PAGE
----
Monthly Archives: July 2010

Newtown Battlefield

Back on Memorial day, while visiting the Elmira, New York area, I made a side trip to the Newtown Battlefield State park.  While I’m situated right in the middle of the Eastern Theater of the Civil War, rarely do I get to stomp around on a Revolutionary War battlefield.  So I took full advantage.

The Battle of Newtown, fought on August 29, 1779, was the most important engagement of the Sullivan-Clinton Campaign.  Among the Revolutionary War’s largest military efforts, that campaign aimed to remove the threat of Tory and British-allied Native Americans.  Newtown was the largest battle (and for the most part the only true battle) in the campaign.   Space prevents me from discussing the campaign in detail, but I would recommend the interactive maps from the Sullivan-Clinton website for a quick scan.

General John Sullivan left Fort Sullivan (present day Athens, Pennsylvania) on August  26 with around 3,500 men.   His plan was to follow the Chemung River north into the heart of Iroquois territory in the Finger Lakes district.  Tories, commanded by Colonel John Butler, and British-allied Iroquois, led by Joseph Brant,  planned to ambush the Continentals at a wide bend in the river, just north of the present day New York-Pennsylvania state line.  All told around 1,200 Tories, Native Americans, and British regulars manned the line.  The Tory-Iroquois position was formidable, using breastworks and natural features.   A nearby mountain towered over the entire position, and was manned by a group of observers.

Newtown BF Pano

View of Chemung Valley from Newtown Battlefield Park

Although the Tory-Iroquois camouflaged the works, Sullivan’s scouts detected the position thus preventing the trap from springing.  Sullivan drew up a hasty and rather complex plan to deal with the entrenched enemy.  While one force, including light cannon, would confront the breastworks, he detached two brigades to flank the position by moving over the mountain.  Recognizing this move, the Tories and Iroquois attempted to retreat.  However, they ran into the Continentals now moving down the mountain.  In the ensuing fight, the Continentals defeated a determined counter-attack.  Poor timing and communications with his subordinates prevented Sullivan from inflicting a total defeat on his enemy.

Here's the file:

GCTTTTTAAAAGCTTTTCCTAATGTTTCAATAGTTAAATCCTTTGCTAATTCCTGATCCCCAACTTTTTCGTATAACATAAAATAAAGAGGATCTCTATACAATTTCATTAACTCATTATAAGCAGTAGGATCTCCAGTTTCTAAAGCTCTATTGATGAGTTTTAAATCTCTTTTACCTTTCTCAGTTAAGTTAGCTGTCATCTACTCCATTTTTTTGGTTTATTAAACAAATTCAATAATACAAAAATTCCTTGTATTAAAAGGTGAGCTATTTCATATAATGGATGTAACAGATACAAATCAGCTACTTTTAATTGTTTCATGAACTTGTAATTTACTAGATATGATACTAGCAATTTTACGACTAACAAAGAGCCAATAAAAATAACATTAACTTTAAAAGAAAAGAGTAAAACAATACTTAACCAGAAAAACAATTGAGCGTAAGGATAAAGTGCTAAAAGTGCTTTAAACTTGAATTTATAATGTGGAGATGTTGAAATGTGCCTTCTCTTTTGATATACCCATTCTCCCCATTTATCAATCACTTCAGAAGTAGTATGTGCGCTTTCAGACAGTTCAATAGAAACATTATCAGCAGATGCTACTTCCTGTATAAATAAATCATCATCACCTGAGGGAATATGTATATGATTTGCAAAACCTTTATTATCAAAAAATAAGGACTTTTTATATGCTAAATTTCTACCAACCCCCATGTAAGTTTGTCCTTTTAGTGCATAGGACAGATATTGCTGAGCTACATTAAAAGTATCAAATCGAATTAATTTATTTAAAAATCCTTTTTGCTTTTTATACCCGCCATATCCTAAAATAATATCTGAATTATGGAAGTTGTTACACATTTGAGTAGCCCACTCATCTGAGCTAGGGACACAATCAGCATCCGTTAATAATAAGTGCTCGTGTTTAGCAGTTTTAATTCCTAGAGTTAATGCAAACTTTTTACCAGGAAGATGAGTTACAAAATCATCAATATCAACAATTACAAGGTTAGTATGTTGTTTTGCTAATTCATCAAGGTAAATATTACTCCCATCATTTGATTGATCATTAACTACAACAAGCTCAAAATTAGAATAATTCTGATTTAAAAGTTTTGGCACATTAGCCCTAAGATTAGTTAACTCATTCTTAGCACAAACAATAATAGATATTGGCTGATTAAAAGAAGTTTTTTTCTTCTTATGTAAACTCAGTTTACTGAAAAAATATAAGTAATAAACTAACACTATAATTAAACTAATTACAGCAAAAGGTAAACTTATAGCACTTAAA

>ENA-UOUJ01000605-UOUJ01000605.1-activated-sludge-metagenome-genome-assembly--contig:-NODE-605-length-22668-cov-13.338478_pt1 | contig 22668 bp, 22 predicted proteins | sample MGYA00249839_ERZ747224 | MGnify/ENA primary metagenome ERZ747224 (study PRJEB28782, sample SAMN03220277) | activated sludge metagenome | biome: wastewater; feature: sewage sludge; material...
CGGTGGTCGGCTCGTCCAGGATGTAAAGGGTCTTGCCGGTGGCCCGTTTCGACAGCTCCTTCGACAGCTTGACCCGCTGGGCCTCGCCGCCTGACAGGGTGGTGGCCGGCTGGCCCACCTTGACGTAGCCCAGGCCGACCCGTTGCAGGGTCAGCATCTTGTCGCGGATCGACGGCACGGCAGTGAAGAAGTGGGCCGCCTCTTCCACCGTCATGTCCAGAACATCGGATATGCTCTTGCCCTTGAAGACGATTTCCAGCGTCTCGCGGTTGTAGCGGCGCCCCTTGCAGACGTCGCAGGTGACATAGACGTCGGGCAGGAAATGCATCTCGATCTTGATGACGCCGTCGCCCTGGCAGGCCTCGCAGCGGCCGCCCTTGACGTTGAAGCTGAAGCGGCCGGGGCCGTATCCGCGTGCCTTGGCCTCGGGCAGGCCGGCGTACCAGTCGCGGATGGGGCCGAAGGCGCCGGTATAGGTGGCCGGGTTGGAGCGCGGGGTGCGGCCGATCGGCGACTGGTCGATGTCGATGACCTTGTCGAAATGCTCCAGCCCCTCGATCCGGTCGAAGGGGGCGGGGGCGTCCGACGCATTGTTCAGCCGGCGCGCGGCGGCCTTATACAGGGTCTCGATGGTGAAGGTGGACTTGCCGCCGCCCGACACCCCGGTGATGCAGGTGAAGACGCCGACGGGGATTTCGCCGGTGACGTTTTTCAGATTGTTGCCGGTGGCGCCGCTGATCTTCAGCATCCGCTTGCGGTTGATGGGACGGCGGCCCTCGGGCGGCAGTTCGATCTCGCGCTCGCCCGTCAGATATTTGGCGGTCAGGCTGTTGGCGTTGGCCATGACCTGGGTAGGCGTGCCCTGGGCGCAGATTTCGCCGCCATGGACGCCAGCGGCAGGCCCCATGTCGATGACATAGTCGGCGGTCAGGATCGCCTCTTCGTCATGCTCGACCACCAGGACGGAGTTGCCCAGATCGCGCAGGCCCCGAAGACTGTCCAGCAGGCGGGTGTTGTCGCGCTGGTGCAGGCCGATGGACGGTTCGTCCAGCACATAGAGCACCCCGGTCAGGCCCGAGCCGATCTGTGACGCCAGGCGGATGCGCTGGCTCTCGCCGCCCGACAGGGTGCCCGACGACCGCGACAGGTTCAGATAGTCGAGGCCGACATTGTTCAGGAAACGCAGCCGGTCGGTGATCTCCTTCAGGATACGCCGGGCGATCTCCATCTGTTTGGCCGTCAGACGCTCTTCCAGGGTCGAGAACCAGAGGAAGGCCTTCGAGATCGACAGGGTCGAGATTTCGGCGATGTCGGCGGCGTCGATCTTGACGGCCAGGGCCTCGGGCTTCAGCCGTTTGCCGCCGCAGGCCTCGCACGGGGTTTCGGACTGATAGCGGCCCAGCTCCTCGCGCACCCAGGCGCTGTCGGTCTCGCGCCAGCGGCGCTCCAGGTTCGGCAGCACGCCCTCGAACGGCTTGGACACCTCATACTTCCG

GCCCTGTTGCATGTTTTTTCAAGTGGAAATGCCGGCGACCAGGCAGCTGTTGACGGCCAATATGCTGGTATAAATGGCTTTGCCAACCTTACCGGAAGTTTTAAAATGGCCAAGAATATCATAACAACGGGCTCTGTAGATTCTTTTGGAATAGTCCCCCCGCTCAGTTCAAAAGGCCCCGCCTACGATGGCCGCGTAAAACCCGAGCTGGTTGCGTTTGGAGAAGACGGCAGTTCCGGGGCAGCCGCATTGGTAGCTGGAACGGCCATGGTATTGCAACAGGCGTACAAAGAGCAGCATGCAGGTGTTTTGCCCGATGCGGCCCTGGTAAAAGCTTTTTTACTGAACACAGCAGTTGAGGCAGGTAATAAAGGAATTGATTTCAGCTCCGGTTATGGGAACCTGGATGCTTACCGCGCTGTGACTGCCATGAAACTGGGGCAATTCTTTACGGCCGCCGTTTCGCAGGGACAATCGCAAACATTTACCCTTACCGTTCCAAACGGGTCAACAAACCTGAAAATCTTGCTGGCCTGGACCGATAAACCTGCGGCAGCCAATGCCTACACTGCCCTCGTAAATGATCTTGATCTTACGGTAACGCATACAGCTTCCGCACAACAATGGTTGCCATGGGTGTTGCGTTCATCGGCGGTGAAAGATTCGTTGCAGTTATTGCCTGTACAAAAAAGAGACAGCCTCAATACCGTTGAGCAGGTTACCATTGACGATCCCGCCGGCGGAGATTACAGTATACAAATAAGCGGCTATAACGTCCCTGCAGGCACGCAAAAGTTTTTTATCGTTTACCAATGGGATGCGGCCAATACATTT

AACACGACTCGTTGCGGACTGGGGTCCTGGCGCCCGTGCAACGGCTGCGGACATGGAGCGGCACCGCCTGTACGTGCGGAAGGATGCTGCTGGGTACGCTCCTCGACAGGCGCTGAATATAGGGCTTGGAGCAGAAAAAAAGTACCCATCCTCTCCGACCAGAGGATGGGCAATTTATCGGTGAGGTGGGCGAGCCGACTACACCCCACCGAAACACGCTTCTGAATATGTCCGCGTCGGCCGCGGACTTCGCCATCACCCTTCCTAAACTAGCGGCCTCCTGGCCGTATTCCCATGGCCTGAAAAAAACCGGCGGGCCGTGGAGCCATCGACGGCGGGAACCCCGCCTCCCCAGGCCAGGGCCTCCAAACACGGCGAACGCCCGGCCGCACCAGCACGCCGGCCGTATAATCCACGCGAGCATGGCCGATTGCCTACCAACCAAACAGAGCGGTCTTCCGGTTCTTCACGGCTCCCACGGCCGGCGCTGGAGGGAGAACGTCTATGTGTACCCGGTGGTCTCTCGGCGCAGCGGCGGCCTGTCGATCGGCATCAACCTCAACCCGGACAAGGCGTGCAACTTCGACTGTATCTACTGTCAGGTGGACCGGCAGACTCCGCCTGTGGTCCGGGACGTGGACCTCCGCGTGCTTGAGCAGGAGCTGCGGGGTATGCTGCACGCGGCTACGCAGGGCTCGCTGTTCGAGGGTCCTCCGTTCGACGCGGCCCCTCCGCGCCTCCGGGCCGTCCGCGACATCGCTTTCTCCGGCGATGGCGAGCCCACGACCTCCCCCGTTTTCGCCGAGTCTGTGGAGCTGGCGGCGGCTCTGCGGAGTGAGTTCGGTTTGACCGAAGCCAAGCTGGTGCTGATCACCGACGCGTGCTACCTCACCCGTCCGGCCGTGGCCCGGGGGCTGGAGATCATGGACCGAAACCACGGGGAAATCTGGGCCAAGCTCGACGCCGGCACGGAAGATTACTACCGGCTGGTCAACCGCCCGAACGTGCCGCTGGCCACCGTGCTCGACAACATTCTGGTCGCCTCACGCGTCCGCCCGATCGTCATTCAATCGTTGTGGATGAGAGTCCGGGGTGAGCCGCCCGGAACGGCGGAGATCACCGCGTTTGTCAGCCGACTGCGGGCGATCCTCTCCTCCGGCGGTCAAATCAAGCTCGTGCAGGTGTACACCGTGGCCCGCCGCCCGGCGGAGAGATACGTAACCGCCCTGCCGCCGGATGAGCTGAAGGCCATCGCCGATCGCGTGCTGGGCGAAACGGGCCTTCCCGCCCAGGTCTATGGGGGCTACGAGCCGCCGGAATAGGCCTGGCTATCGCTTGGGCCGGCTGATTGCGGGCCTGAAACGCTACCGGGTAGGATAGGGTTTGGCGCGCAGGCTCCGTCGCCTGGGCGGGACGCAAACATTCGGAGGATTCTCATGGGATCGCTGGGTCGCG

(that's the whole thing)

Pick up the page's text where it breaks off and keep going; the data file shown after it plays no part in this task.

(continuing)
But the victory opened up the Chemung Valley and gave Sullivan a clear path ahead.  Casualties on both sides were light, likely under 100 total.  While without a complete victory, Sullivan was free to move forward into the heart of Iroquois lands.  By destroying the settlements, Sullivan drove the Iroquois to the protection of British forts along the great lakes.  The British had to provide supplies and aid to their Iroquois allies, further draining resources.  Beyond the Revolution, many of the Continentals who participated in the campaign later returned to lay claim to the fertile lands they had seen.  This was, perhaps, the longest reaching effect of the victory at Newtown – promoting the westward expansion of American settlements at the expense of the Six Nations.

Today, somewhat remarkably given the passage of time, parts of the battlefield are preserved and well-marked with interpretive signs.  Along present day Onieda Road are markers indicating important points in Sullivan’s advance.  The breastworks held by the Tory-Iroquois force have vanished with time, but the position may be traced by markers.

Atop the mountain where the forces clashed is the Newtown Battlefield State Park, which doubles as an interpretive and living history center.  Prominent in the park is a tall obelisk memorial.